When Rosa Parks refused to give up her bus seat to a white man on December the 1st 1955, she was breaking the law.
When Alan Turing fell in love with a man, he too was breaking the law and was prosecuted for it in 1952.
It took a generation to change these discriminatory statutes. Now, our parents might want to continue re-living those days when they worked to change these discriminatory laws by continuing identity politics, but when America has elected twice a black man to the highest office and when Britain as well as Germany are ruled by a woman, the young no longer see discrimination, not as far as the law is concerned in any event.
Yet there is a different sort of discrimination which does not know race, gender, sexual orientation, or indeed anything, but wealth.
Around 20 years before Parks’ defiant act and Turing’s tragedy, the Securities Act was passed in 1933 to prohibit all from investing in start-ups except for the very rich, defined as anyone earning more than $200,000 a year, and except for banks.
Why banks specifically should be privileged, is difficult to say. Just as it is difficult to say why the rich should be privileged. But this law was written at a time of aristocracy, when women still were seen as good for only housewives, and had secured the right to vote only 13 years before this act.
The law was further written at a time when the public was effectively uneducated compared to our times, and when they were effectively uninformed compared to the current age when all knowledge is at our finger tips.
Still it is only recently that we, and by we, we mean this generation, learned that we can not spend our hard-earned money to fund some incredibly innovative ideas, which sometime go on to become global corporate giants.
Soon after Facebook started out, Peter Thiel invested $500,000 in return for 2.5% of the company at the time of its Initial Public Offering (IPO). That is now worth $3.6 billion.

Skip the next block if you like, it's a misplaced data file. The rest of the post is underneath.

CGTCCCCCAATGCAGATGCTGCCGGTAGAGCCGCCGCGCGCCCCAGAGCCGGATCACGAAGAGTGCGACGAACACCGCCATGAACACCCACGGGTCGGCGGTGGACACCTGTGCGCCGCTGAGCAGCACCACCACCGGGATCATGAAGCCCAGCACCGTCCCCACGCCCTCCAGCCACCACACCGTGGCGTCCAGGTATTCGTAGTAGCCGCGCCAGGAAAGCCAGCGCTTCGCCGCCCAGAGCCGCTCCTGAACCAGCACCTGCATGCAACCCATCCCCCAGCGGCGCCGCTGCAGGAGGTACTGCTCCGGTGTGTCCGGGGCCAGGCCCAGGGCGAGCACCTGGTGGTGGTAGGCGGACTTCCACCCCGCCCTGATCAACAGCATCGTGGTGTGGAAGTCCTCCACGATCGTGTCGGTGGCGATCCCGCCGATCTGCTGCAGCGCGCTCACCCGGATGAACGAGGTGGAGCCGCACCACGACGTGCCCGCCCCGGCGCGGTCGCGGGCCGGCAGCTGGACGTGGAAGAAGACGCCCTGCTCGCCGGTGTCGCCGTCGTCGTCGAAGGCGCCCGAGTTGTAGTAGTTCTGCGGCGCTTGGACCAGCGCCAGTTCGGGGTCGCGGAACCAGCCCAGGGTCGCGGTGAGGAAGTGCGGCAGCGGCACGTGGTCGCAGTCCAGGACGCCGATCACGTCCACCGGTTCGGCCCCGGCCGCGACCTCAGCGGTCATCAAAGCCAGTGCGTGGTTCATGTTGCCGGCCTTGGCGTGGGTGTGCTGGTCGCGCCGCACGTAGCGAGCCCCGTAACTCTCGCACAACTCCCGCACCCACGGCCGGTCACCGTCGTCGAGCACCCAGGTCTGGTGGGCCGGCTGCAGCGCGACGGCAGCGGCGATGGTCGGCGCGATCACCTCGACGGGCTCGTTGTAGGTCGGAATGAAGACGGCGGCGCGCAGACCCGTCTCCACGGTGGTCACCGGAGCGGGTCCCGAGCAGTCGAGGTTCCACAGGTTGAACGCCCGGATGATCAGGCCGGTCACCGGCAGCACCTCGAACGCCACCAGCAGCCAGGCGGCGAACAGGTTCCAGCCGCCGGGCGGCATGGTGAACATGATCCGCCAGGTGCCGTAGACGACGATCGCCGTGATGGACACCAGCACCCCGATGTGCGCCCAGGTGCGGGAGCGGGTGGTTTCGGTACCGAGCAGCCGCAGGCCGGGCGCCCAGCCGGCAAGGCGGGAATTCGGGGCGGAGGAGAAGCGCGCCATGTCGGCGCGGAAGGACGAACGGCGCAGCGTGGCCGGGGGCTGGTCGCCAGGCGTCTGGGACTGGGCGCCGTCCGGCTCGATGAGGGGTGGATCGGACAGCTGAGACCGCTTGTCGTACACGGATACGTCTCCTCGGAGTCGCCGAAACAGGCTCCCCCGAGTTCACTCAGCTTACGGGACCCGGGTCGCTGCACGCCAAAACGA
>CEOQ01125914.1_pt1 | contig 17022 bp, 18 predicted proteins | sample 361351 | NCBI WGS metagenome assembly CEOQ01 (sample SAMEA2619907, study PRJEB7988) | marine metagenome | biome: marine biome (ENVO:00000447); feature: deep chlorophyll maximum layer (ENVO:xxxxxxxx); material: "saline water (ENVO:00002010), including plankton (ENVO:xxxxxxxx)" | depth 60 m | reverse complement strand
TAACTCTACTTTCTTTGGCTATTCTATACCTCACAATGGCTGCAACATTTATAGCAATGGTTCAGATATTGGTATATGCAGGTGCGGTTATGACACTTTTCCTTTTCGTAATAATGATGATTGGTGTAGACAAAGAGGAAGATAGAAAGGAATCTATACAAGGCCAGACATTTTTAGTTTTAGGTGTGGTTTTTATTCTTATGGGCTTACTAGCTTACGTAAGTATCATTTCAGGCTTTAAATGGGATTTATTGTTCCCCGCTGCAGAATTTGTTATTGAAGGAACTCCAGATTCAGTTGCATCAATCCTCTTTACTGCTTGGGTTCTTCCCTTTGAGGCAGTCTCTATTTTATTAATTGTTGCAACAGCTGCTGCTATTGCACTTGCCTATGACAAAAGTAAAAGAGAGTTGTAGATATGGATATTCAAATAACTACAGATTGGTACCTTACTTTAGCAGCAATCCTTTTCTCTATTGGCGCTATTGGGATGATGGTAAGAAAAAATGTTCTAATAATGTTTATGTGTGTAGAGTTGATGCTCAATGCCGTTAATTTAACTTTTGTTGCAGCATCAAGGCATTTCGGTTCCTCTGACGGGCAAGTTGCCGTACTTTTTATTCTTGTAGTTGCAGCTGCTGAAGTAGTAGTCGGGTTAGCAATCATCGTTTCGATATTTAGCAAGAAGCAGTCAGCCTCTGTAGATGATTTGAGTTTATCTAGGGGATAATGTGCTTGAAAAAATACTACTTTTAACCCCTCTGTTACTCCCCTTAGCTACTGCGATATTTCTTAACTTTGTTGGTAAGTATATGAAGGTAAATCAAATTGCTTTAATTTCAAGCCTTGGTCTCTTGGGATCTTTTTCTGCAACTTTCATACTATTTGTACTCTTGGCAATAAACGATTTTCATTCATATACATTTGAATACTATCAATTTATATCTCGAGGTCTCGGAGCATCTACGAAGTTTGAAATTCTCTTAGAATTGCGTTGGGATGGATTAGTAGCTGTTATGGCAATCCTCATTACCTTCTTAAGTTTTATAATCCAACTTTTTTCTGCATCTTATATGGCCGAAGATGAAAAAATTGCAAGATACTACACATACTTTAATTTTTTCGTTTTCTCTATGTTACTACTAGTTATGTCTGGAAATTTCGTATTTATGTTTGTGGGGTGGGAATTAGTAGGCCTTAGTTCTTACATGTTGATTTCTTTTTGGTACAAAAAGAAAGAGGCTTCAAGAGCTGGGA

In May 2005, Accel Partners invest $12.7 million, receiving 10% of Facebook in return. That is now worth $10 billion. Many other investments followed, returning billions for mere millions or less.
When Facebook IPO-ed in 2012, finally allowing everyone to take part in the opportunity, a $100 investment at that point would now be worth “only” $1,000 six years later.
All the upside growth had already been taken, only the crumbs were left for the public. The story repeats with pretty much every currently publicly traded company. The rich turned a few thousands into millions or billions, the rest were left with effectively nothing.
It is this utterly inequitable law that SEC is now trying to extend to this space. They, of course, have arguments to make and not without basis. There may be scammers, they argue, there may be fraud. Grandmas may be left penniless.
The grandmas that invested in Enron, we would ask, or those who had to collect their pension when the stock market crashed a decade ago thanks to banks which daily get a slap on the wrist for one scam or fraud or another.
“We’ve been doing this a long time, there’s no need to change the definition,” Jay Clayton, Trump appointed SEC chairman, went on TV to say.
That’s, of course, not something for him to say. Whether the definition should be changed or otherwise is not a matter for a former elite bankers’ lawyer, but for Congress.
What is for him to say is whether SEC considers eth to be a security, which of course he doesn’t say either way. He doesn’t because as a lawyer his main job is negotiation, and unless you hold something how do you negotiate.
Wink, wink, says a former SEC staffer. That’s how our laws are being made, by negotiations with bureaucrats and wink winks in closed door meetings.
But although we like to pick on Clayton because he looks very much an embodiment of the swamp Trump kept talking about during the campaign and now seems to have reneged, Clayton in a way effectively has no power for it is congress that passed this law and only congress can change it.
That’s at a technical level. Practically, of course, SEC has extended its jurisdiction in a do first then figure it out later method, and they’ve done so because of course they’d like a lot more money from Congress to pay themselves even higher salaries than the more than $200,000 the commissioners receive which makes them accredited investors and thus unaffected by this attempt to close the doors on our faces.
So with that introduction, to answer the title question as far as we see it, isn’t easy. First, addressing the matter of fraud. It’s true. Fraud happens. In politics more than anywhere else you would say for they lie constantly, in the stock market, in the banking industry, in contractual agreements, in every area of life.
No one wants it, so there needs to be a way to address it. How? Proportionally. A fraud of $20 million is not as consequential as a fraud of $2 billion or in the banking industry an arguable fraud of $2 trillion or more in 2008.